Last night PBS aired a remarkable biography of the late Akira Kurosawa that included perceptive commentary on his major works: http://www.pbs.org/wnet/gperf/
Although I have seen nearly every film the great master ever made, I wasn't familiar with the details of his life. All I knew was that he attempted to kill himself in 1971 after Japanese film studios refused to bankroll his new projects. The bio filled in the details on this and supplied many other fascinating insights into his career and Japanese culture in general.
Kurosawa was born in 1910 and his father came from a long line of samurai. Although Japan had long dispensed with feudalism, his father was steeped in samurai culture and liked to walk around the house wearing traditional garb with his hair in the distinctive topknot. He ran a gymnasium and built the first indoor swimming pool in Japan. He also worked to popularize baseball in Japan. The young Akira Kurosawa was not particularly athletic and found himself more attracted to the graphic arts.
Before the Japanese state had converted itself into an authoritarian war machine, Kurosawa traveled in CP circles as a youth. Some of his early student works were "socialist realism" exercises. After WWII began, he went to work in the Japanese film industry turning out propaganda films that glorified test pilots and female factory workers. One assumes that his early training in socialist realism acquitted him well, just as it did American CP'ers in the film industry.
Kurosawa was extremely rueful about his role in all this. Perhaps shame motivated his desire to create a new kind of film for postwar Japan, one that would criticize a society that had become adrift. Although it no longer celebrated martial values, it still lacked a higher purpose. His youthful leftist beliefs combined with his family's aristocratic sense of 'noblesse oblige' led to the creation of distinctly Kurosawan type of film, one in which a lone individual struggled to define a personal ethos against a callous and self-centered society.
"Ikiru" was the first film in this vein. It depicts an aging bureaucrat, who, after learning that he has incurable cancer, dedicates the remainder of his life to making things better for other people. It is evocative of Tolstoy's "Death of Ivan Illyich". It is clear from the PBS bio that Kurosawa was steeped in the world's great literature, from Shakespeare to classical Japanese literature. When he happened upon the basic idea for Rashomon, he and assistants spent 6 months going through Japanese literature and history in order to find a story that could serve as a screenplay.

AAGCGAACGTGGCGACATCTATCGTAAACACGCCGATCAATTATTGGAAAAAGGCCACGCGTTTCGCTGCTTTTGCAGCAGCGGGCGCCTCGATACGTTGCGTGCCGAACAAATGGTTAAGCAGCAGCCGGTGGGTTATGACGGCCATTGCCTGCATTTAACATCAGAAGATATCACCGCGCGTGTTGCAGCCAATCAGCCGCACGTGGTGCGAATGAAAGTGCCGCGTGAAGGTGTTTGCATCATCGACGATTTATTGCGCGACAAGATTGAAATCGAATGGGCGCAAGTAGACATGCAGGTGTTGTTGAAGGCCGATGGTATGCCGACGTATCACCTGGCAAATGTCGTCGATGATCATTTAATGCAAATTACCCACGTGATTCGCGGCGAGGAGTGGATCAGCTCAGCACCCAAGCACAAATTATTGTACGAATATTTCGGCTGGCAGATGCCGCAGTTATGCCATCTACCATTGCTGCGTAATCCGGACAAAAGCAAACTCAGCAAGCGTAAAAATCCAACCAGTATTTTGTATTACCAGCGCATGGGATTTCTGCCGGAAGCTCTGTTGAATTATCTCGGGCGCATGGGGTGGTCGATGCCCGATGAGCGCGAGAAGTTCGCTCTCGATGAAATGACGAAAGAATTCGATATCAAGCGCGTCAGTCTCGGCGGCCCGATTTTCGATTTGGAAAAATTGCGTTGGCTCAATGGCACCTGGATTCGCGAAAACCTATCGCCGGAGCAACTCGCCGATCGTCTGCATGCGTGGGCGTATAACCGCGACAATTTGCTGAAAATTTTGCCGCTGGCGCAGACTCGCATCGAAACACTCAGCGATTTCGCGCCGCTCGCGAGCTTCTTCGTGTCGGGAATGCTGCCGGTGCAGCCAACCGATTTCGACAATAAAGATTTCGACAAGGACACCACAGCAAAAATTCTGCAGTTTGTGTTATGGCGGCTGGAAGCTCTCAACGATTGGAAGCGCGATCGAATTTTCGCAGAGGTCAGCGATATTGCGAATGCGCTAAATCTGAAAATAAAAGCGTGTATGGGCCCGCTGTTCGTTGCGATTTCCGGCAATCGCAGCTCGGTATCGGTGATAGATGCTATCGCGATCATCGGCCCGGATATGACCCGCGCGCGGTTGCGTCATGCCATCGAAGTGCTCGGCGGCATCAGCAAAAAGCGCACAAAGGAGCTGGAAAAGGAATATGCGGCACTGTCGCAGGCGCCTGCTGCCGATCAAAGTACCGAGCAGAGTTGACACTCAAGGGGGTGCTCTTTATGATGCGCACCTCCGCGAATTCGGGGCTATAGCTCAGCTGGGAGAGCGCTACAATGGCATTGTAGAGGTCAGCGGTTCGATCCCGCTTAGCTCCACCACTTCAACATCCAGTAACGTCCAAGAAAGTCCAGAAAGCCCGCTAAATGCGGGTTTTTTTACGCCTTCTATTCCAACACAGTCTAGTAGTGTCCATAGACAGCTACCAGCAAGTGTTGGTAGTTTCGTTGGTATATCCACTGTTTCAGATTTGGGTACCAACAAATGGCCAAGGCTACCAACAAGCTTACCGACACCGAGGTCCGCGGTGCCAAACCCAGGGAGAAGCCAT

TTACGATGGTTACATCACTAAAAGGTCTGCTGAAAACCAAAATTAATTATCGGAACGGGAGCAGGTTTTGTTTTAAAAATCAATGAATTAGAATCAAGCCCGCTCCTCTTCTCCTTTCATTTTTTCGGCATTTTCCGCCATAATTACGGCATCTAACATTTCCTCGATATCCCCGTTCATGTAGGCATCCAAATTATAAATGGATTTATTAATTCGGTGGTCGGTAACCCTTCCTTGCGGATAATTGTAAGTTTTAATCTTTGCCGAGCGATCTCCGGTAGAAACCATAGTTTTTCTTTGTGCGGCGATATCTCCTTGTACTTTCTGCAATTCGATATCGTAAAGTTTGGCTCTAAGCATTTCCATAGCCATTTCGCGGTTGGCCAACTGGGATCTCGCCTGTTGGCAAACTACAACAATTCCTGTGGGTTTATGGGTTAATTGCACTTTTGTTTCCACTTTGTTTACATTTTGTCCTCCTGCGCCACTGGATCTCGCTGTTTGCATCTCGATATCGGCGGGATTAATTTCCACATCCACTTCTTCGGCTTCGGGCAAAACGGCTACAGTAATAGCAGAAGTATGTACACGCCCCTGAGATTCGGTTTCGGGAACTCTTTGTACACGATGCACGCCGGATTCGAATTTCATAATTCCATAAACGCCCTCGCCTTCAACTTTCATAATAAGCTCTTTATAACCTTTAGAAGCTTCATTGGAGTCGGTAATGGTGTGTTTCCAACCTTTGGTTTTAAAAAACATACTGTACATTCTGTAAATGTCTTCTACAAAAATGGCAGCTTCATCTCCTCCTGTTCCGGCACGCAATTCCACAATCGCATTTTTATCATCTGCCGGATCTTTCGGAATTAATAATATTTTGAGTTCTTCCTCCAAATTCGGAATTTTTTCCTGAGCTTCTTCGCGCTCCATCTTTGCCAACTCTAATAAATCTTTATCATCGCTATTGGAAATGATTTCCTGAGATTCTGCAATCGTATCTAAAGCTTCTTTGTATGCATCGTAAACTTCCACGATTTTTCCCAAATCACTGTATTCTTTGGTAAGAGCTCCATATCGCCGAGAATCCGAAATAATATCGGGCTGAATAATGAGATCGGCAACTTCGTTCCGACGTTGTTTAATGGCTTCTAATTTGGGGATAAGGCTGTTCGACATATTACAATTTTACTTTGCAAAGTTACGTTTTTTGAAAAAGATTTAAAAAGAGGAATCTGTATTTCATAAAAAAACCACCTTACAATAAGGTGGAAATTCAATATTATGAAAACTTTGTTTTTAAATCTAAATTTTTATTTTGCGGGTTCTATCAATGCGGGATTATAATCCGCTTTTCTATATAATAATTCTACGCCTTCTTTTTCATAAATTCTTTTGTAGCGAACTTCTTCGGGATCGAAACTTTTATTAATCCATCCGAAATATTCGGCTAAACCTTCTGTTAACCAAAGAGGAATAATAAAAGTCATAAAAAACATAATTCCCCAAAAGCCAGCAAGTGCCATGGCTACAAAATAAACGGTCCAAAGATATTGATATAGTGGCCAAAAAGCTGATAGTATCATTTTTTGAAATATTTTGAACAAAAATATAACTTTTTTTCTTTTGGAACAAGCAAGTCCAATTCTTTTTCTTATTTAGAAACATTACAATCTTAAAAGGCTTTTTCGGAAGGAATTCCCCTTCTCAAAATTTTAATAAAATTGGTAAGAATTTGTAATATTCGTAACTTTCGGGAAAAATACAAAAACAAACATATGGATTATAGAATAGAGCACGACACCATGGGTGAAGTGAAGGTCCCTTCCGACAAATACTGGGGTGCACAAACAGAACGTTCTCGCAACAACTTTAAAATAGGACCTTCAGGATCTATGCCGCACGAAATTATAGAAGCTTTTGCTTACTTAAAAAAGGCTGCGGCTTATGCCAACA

Despite Kurosawa's lack of connections to the organized left in Japan, he collaborated with one of the most powerful strikes in the postwar era. Under the leadership of the CP, the workers at Toho film studios organized a movement to win workers control over the studios. They sat in at the large production buildings, determined to fend off the Japanese cops and the American military that surrounded them. For their defense, they deployed huge fans that were used to create wind effects in film at all of the doors. When the cops and soldiers were breaking in, they planned to throw cayenne pepper in front of the fans in order to blind the attackers.
After television and cheap, schlocky monster films became popular in Japan after 1968, Kurosawa's film career took a steep nose-dive. This led him to slash himself 30 times in 1971 in a suicide attempt.
Later, after recovering, he tried once again to jump-start his career. But Japan remained a hostile environment for the kind of visionary and uncompromising films he sought to create. It was fitting that the USSR was the one place that still had a use for his talents. The film "Dersu Uzala," which depicts the solitary wanderings of an explorer in the Siberian wilderness, was regarded as an oddity. Perhaps Kurosawa identified with the main character. Instead of battling the elements, Kurosawa was in a struggle with the forces of mammon that dominated the film industry in the capitalist world.
One misadventure fully expresses the mismatch between one of the great geniuses of the film world and the commercial world. Kurosawa was invited to supply the Japanese perspective for a film on Pearl Harbor, titled "Tora Tora Tora". He was told that the great director David Lean would supply the American point of view, but the Hollywood moguls went with a hack director instead. All of Kurosawa's footage went into the trash-can.
Kurosawa says that you can find his personal evolution expressed through the central characters of all his films. If this is the case, one can say that the inspiration went both ways. Without a powerful character shaped by distinctive familial, social and historical forces, the great genius of Kurosawa's films might never have been realized.